Crowson states that she only learned of the recall by reading an article in her local newspaper. She said she subsequently called the supermarket chain, then faxed QFC a letter asking that her purchase be traced through her QFC Advantage card. On January 10, she was notified that her ground beef purchase was indeed from the recalled batch.

Crowson says that what QFC allegedly did in response to the recall - pulling the beef from shelves the next day, and posting signs three days after that -- was far from enough. She says it should have immediately warned customers who had bought possibly tainted meat through newspaper, radio and television advertising -- and by contacting individually those who, like her, had Advantage cards. Its failure to do so, she says, is what makes the company liable to her and other shoppers.

The Advantage Card is known in the retail industry as a customer "loyalty card" - providing discounts on specific items, in exchange for consumer information that will aid in better tailoring the company's marketing efforts. Combining the data from one's loyalty card application with data from other commercial databases or public records (for examples, mortgage records, or court filings) can often allow a very specific profile of each consumer.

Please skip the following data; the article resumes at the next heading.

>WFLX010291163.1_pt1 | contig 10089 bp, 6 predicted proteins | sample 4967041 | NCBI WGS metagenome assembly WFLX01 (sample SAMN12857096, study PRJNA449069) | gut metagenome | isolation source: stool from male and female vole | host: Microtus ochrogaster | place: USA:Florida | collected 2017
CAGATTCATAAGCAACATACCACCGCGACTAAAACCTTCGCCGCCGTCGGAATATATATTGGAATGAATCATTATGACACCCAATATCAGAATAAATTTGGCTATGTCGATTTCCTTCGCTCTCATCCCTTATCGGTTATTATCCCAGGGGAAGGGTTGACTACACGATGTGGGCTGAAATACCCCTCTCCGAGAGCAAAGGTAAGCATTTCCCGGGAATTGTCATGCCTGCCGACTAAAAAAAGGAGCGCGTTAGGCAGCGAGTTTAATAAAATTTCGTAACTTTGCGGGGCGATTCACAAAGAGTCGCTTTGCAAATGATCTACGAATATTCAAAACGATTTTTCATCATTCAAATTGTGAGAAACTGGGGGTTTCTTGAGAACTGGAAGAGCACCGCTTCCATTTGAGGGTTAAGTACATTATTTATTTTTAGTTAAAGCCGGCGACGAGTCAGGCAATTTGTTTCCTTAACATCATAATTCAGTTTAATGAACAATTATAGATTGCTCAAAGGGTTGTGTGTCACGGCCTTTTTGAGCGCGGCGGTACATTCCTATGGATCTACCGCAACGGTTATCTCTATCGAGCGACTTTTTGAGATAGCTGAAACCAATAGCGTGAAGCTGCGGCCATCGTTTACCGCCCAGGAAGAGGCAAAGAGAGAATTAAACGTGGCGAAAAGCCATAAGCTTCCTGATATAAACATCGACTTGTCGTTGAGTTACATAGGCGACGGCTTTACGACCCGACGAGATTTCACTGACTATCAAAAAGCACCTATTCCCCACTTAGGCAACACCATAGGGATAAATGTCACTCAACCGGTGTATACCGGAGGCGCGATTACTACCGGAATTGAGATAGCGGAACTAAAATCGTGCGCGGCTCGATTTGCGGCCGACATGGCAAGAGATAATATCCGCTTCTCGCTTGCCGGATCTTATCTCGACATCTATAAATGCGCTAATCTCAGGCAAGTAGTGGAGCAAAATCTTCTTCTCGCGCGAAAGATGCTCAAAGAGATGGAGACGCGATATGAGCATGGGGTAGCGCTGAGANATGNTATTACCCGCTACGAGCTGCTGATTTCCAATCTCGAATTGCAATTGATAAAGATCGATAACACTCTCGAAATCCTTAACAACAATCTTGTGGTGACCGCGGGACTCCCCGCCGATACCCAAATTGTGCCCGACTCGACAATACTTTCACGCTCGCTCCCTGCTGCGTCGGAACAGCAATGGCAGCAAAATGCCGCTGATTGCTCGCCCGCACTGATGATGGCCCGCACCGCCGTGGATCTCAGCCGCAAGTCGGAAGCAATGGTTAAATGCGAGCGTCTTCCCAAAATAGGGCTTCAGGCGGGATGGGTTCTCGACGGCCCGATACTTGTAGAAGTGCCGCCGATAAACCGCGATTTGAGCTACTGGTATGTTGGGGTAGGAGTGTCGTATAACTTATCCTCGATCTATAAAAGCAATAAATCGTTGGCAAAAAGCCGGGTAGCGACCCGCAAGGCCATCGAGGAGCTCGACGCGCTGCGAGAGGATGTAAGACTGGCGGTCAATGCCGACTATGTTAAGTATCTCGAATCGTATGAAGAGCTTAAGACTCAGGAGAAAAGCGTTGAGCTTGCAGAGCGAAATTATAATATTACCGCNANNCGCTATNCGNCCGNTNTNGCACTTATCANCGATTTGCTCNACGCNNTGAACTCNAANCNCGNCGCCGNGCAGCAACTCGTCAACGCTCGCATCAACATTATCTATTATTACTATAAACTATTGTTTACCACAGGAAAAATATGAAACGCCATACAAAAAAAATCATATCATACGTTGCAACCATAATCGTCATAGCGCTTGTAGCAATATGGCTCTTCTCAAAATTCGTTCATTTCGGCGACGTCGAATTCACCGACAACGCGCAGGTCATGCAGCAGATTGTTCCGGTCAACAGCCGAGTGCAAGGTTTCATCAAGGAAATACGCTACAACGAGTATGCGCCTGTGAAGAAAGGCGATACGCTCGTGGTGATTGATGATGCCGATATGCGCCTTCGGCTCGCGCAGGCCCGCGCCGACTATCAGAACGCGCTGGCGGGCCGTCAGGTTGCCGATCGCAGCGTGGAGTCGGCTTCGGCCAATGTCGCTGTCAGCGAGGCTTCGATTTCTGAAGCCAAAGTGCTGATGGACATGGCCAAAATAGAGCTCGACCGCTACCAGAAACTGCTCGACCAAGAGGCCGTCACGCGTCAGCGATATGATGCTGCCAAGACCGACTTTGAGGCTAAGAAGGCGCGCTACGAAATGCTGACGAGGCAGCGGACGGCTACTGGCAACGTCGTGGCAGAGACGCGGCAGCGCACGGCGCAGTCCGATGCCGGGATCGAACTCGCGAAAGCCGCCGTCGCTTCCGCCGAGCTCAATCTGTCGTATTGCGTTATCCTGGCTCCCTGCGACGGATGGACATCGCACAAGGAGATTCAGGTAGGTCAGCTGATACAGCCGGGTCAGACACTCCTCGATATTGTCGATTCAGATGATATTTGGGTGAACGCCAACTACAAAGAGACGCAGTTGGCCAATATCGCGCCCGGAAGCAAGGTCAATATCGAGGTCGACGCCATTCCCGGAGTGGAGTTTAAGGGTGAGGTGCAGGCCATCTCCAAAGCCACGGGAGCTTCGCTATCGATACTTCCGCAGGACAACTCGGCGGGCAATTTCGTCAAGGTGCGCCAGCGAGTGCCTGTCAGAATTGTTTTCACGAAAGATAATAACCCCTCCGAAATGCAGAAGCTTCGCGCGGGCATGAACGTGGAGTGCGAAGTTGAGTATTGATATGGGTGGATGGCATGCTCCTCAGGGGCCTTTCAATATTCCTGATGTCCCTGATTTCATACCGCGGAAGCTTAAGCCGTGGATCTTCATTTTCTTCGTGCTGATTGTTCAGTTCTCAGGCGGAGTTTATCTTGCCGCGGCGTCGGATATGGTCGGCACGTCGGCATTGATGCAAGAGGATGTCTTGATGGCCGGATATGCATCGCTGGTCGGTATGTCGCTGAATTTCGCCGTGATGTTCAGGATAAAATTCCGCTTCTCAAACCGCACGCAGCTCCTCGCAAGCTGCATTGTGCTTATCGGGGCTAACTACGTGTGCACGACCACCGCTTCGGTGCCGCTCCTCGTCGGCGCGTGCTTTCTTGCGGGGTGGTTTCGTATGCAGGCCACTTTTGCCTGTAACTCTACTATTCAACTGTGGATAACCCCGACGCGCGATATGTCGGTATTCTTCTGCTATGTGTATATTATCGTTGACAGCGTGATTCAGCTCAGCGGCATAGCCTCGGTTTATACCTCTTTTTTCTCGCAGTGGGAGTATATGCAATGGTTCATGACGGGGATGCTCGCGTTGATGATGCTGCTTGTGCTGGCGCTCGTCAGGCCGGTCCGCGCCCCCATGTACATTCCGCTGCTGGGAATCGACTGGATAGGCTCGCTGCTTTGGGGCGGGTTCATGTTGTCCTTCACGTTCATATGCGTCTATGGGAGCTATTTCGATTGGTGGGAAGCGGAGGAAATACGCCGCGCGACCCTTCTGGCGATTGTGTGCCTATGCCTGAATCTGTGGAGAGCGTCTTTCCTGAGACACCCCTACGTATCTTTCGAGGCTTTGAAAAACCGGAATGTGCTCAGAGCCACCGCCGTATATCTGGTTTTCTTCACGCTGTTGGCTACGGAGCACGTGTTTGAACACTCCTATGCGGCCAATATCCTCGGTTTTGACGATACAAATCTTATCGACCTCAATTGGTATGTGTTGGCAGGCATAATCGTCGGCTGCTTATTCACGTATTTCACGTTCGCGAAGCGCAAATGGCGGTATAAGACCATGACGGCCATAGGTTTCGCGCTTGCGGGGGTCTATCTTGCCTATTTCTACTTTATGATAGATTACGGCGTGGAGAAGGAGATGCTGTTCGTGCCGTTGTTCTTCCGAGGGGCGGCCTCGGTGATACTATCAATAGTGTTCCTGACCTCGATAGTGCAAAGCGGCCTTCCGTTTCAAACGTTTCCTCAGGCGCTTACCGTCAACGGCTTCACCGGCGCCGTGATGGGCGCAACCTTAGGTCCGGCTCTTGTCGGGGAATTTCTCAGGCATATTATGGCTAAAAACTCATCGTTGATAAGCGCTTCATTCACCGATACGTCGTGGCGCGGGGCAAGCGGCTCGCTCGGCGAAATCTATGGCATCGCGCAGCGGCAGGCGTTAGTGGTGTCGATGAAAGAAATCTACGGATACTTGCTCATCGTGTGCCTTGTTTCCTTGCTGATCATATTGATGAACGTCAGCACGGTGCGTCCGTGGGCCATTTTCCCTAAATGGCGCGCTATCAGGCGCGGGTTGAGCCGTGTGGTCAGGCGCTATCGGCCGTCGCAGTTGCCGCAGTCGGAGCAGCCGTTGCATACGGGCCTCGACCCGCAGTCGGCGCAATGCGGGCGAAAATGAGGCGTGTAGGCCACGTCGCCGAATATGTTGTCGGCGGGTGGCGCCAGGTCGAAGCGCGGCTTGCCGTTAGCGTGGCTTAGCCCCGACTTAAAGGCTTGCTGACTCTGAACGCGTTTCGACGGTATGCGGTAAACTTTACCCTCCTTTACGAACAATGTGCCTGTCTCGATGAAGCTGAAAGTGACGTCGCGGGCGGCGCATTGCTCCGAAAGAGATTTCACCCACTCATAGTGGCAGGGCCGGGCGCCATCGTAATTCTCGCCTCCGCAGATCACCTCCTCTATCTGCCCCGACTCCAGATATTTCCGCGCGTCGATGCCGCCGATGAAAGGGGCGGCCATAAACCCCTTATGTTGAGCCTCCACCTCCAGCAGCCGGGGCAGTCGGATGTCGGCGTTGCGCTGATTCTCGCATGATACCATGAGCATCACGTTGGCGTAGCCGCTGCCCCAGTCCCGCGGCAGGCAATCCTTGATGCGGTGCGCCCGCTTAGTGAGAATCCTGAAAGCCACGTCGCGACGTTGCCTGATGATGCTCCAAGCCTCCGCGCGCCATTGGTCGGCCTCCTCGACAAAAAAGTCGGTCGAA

Some states limit the types of information that a grocery store can collect from you when you register for a loyalty card. For example, California state law prohibits a grocery store from requiring that you turn over your social security or your driver's license number.

Companies, of course, stress the potential savings that might result from use of a loyalty card. Consider, for instance, the sales pitch on the QFC website it reads: "If you don't have a QFC Advantage Card, you're missing out! The Advantage Card is a powerful new way to save on the groceries you buy every day. It gives you the best of all possible worlds: premium quality, superb service and lower prices. That's something no other grocery store can match. So make sure you take advantage of the big savings."

Privacy advocates complain that loyalty cards result in the improper use - and, often, sale to third parties - of customers' private information. QFC apparently doesn't sell customers' data to third parties, however. Its website promises that "QFC will not release your name to any list service or manufacturer, and that such information will be held in the strictest of confidence-even within our company."

Privacy advocates also warn, however, that even if third-party sales of data are not allowed, the data compiled can always be accessed with a subpoena or warrant and used against the customer in court proceedings. Meanwhile, consumer advocates claim that certain loyalty cards don't really offer the savings they promise. Nevertheless, numerous stores employ loyalty cards.

Turning the Privacy Debate on Its Head: With Great Information, Comes Great Responsibility?

The Crowson lawsuit turns the privacy debate on its head. Typically, privacy advocates ask retailers to safeguard the personal information they collect about their shoppers. In this case, in contrast, plaintiff is asking that QFC delve into its database to notify her about a meat recall.